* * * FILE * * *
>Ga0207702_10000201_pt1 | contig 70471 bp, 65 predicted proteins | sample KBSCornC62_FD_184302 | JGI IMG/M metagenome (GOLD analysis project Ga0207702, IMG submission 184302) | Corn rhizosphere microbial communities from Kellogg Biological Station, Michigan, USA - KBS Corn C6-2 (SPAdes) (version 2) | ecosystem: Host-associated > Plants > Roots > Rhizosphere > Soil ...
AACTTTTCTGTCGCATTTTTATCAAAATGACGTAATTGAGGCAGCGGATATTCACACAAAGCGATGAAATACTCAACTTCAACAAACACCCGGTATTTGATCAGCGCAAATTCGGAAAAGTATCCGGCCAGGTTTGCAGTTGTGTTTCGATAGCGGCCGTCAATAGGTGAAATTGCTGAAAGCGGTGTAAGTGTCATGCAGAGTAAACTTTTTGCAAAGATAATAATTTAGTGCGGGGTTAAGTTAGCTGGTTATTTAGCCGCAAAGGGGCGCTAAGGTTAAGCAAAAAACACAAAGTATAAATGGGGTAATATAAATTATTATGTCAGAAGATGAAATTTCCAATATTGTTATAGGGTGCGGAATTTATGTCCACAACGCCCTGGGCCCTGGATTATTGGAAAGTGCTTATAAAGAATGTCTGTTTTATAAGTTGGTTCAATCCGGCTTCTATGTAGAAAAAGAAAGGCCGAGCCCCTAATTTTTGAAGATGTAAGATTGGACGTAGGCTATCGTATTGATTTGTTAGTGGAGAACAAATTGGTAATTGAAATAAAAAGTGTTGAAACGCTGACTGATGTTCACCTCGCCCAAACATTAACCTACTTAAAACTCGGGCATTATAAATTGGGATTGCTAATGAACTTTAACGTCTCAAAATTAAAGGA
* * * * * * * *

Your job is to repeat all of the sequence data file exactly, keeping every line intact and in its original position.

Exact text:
>Ga0207702_10000201_pt1 | contig 70471 bp, 65 predicted proteins | sample KBSCornC62_FD_184302 | JGI IMG/M metagenome (GOLD analysis project Ga0207702, IMG submission 184302) | Corn rhizosphere microbial communities from Kellogg Biological Station, Michigan, USA - KBS Corn C6-2 (SPAdes) (version 2) | ecosystem: Host-associated > Plants > Roots > Rhizosphere > Soil ...
AACTTTTCTGTCGCATTTTTATCAAAATGACGTAATTGAGGCAGCGGATATTCACACAAAGCGATGAAATACTCAACTTCAACAAACACCCGGTATTTGATCAGCGCAAATTCGGAAAAGTATCCGGCCAGGTTTGCAGTTGTGTTTCGATAGCGGCCGTCAATAGGTGAAATTGCTGAAAGCGGTGTAAGTGTCATGCAGAGTAAACTTTTTGCAAAGATAATAATTTAGTGCGGGGTTAAGTTAGCTGGTTATTTAGCCGCAAAGGGGCGCTAAGGTTAAGCAAAAAACACAAAGTATAAATGGGGTAATATAAATTATTATGTCAGAAGATGAAATTTCCAATATTGTTATAGGGTGCGGAATTTATGTCCACAACGCCCTGGGCCCTGGATTATTGGAAAGTGCTTATAAAGAATGTCTGTTTTATAAGTTGGTTCAATCCGGCTTCTATGTAGAAAAAGAAAGGCCGAGCCCCTAATTTTTGAAGATGTAAGATTGGACGTAGGCTATCGTATTGATTTGTTAGTGGAGAACAAATTGGTAATTGAAATAAAAAGTGTTGAAACGCTGACTGATGTTCACCTCGCCCAAACATTAACCTACTTAAAACTCGGGCATTATAAATTGGGATTGCTAATGAACTTTAACGTCTCAAAATTAAAGGA